Are you riding the right bike? How can you tell?

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2 Headlights, 2 taillights, camera, Garmin computer, what, me, geeked out?

Many people, perhaps most, aren’t riding the right bike. Know how you can tell? Could be because you’re not on it right now. Do you look for reasons to ride someplace? Or do you drive because it’s more convenient?

I bring this up because this morning by daughter, who works in our Redwood City store, had to drive to work today (ear infection so she’s been told not to ride, and, unlike me, she’s sensible and does what the doctor says). It would be super-easy to just get in the car with her and go to work, and later drive home. Avoid the 400ft climb home and having to take a shower before dinner.

Umm… no. I’d much rather ride. I feel alive on my bike. It fits great, it feels like it wants to fly with every pedal stroke. My mind is engaged as I share the road with others, whereas in a car I’d be in drone mode.

On my commute home I often tell myself that I’m going to take it easy, but after the first two stop lights you get to are green, it’s inevitably all-systems-go for a fast ride home. My bike expects this. It’s dark, but I’m lit up with two tail lights, two headlights. Cars see me from a distance, and I live for that sound of their tires over bots dots, telling me they’re moving over to give me room. A long day at work and my bike has put me in the zone.

I get home breathless (I live at the end of that 400ft climb) and I’m still breathing hard when I enter the house. My wife asks if I’m OK, and I’m thinking, day after day, this is what I am, this is what my bike and I do, I’m not only OK but I’m alive.

So what is the “right bike?” It’s the bike that you can’t walk past without wanting to get out and ride. It’s the bike that you go out on a 70 mile ride earlier in the day and then later you might be running errands in a car, seeing other bikes on the road, and asking yourself why you’re not out riding. What makes such a bike so special? It’s the way it just seems to become a part of you when you’re on it. The feeling that IronMan gets when he puts on his suit. Maybe it’s super-light, maybe it’s got a custom paint job, maybe you live for that perfectly-shifting gear change you get with electric Di2 shifting.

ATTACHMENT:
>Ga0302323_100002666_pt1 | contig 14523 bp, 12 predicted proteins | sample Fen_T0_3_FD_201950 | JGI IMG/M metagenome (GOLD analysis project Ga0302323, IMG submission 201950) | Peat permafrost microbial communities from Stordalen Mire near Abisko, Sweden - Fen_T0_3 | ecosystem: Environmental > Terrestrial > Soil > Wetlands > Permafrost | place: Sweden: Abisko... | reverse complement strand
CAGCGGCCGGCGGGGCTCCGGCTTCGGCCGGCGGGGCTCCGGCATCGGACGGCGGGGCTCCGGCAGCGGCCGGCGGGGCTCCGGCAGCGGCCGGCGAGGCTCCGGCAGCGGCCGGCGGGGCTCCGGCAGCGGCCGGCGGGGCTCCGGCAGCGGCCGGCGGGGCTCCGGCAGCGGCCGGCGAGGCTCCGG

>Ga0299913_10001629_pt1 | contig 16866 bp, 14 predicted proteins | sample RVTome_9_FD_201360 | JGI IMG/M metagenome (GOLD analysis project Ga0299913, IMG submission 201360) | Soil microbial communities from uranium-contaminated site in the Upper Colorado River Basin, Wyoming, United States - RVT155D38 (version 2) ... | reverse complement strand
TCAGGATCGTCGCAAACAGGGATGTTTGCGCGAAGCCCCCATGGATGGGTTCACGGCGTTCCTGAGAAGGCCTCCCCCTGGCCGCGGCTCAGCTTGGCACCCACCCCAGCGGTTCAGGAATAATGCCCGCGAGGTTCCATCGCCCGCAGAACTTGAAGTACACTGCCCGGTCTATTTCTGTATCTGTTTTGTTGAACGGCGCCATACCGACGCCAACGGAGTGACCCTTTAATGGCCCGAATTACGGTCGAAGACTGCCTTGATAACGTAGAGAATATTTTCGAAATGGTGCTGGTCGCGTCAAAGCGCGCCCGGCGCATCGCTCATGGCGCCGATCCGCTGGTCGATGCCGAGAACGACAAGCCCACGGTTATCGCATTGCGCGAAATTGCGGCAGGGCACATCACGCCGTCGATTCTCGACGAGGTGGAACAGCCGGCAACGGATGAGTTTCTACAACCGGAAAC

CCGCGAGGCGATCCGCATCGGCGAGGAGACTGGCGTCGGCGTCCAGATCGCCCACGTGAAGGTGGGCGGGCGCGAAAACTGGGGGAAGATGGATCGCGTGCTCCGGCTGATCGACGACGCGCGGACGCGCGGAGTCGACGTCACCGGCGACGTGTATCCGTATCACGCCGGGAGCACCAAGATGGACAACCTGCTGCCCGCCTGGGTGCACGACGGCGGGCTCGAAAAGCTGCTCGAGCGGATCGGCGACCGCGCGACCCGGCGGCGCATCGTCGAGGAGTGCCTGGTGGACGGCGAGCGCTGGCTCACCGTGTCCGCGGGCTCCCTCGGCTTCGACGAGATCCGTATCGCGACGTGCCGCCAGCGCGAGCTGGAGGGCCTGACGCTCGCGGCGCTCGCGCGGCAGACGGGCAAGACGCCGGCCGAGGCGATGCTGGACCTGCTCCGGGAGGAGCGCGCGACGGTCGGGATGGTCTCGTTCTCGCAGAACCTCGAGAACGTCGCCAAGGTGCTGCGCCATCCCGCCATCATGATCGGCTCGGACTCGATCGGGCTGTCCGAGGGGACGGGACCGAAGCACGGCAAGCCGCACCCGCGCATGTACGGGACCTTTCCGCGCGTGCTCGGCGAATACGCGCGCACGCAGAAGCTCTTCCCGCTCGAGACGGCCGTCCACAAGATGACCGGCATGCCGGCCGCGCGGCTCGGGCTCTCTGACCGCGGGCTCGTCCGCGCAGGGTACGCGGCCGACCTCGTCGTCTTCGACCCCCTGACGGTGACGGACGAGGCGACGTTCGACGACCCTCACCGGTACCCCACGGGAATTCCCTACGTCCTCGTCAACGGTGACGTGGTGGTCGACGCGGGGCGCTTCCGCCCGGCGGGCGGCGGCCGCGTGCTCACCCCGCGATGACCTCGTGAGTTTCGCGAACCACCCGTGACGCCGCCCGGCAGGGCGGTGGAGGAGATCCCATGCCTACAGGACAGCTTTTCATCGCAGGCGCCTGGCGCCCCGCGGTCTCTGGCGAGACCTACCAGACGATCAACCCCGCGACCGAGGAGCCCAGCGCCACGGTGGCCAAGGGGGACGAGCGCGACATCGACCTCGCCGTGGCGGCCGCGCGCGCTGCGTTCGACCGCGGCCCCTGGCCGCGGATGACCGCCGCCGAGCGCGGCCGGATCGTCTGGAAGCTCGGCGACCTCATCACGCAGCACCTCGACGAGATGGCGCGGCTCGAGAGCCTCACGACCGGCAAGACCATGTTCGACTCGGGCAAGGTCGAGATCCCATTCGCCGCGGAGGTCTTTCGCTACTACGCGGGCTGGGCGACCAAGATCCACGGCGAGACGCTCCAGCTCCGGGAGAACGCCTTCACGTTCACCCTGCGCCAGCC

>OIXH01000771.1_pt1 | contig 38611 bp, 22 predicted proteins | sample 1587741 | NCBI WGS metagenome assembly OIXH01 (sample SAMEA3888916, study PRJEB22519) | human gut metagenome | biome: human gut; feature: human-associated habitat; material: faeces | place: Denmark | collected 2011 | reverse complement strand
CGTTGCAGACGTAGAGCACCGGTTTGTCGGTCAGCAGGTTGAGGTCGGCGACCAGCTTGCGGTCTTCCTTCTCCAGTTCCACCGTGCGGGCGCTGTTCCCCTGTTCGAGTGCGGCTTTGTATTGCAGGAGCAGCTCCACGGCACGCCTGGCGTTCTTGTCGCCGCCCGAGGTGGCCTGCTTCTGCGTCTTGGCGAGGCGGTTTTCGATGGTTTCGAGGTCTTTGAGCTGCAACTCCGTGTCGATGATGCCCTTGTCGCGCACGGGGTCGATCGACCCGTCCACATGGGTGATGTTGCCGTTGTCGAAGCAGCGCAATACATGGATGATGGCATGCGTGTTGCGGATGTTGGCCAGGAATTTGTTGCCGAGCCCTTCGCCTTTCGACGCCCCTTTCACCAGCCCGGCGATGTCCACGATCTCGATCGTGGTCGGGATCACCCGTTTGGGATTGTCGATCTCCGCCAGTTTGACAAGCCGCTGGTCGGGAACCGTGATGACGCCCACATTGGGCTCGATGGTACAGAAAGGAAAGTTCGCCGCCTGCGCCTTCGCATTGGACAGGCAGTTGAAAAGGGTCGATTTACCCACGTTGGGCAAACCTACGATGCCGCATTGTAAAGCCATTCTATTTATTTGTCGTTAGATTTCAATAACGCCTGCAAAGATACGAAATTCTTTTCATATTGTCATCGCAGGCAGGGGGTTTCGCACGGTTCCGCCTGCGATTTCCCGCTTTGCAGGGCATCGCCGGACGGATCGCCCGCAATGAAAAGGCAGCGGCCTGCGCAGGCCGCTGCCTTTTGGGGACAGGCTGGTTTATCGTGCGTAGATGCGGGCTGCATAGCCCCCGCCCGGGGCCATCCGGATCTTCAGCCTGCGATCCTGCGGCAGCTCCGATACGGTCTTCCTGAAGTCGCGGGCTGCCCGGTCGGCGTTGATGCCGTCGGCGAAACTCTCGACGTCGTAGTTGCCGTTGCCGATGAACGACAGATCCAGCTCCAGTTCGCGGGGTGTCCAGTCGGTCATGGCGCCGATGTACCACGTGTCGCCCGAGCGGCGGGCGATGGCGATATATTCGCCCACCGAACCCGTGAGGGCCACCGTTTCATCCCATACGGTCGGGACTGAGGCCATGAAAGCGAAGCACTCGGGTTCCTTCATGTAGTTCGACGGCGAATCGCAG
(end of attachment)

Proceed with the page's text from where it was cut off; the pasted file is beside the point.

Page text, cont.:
It doesn’t have to be a fast high-end road bike. It might be a hybrid commuter, or a beautifully-styled cruiser. It could be a kid’s first bike. But I’d be really happy if it’s a Trek (or an Electra if a cruiser) from Chain Reaction, because that means we didn’t just sell a bike… we helped create a happier, healthier bike-person.

So where should you buy your next bike? From us, of course, because this is the dream we live for. If you just want to buy a bike because it’s the thing to do and everyone else has one, and it’s just going to sit around like so many other short-term “seemed like a good idea at the time” things, well, there’s lots of places for that. It would be a failure on my part for that to happen. But if you want to risk a life-changing experience, come to us. That’s what we live for. –Mike Jacoubowsky, Partner, Chain Reaction Bicycles

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Sometimes you throw away the planned ride and improvise on the fly

Interesting ride, to say the least. The plan was to ride up Page Mill, down West Alpine, and back via Tunitas. That would have been about 62 miles, maybe 6200ft of climbing. A normal Sunday ride for Kevin and I. No biggie.

Yeah, that was the plan, which started falling apart on the climb up Page Mill. Page Mill wasn’t my idea; it’s never my idea to climb that beast. It’s mainly the lower part, below Foothill Park, that kills me. I just can’t get any kink of rhythm on it. No difference today, but I did fine, as usual, once we got to the “real” parts. Including the steep section between gates 3 & 4. But Kevin was not having an easy time, lagging behind a bit.

By the time we got to the top I knew wasn’t in for the full ride, asking if we could skip the coast today and maybe head south on Skyline, a direction we very rarely ride. OK, that’s fine, we might still get about a 50 mile ride in, heading to Saratoga Gap and down Highway 9, then Hicks, followed by The Maze and eventually stopping for lunch at our Los Altos store.

And, as usual, the ride got better as we went, with Kevin getting progressively stronger. Eating lunch at Peet’s even had a vaguely-similar feeling to eating at a French cafe in the middle of a ride! After lunch we bounced around the local roads a bit, mapping out test ride loops for the Los Altos store, before heading north on Foothill for home.

Things got interesting on Foothill. A fair number of other cyclists out there, enough to start feeling a bit competitive, so Kevin and I start hammering at the front of a small group, putting out quite a few watts and feeling really, really strong. Where did this come from? Don’t know, but it felt good. We looped back home through Arastradero and Alpine but, just a few miles from home, about to pass the base of Old LaHonda, Kevin and I both had the same idea at the same time. Why not climb Old LaHonda before going home?

It was a bit of a nutty idea, made more sensible by agreeing that we’d take it easy, maybe a 27 minute pace. Oh yeah right, like that was going to happen. We finished in 22-something (OK, almost 23, but much faster than 27).

In the end, instead of 62 miles, we rode a more-challenging 73 miles, and had a really great time. Just goes to show you should never give up on a ride. Let it play out. Things almost always get better. –Mike–

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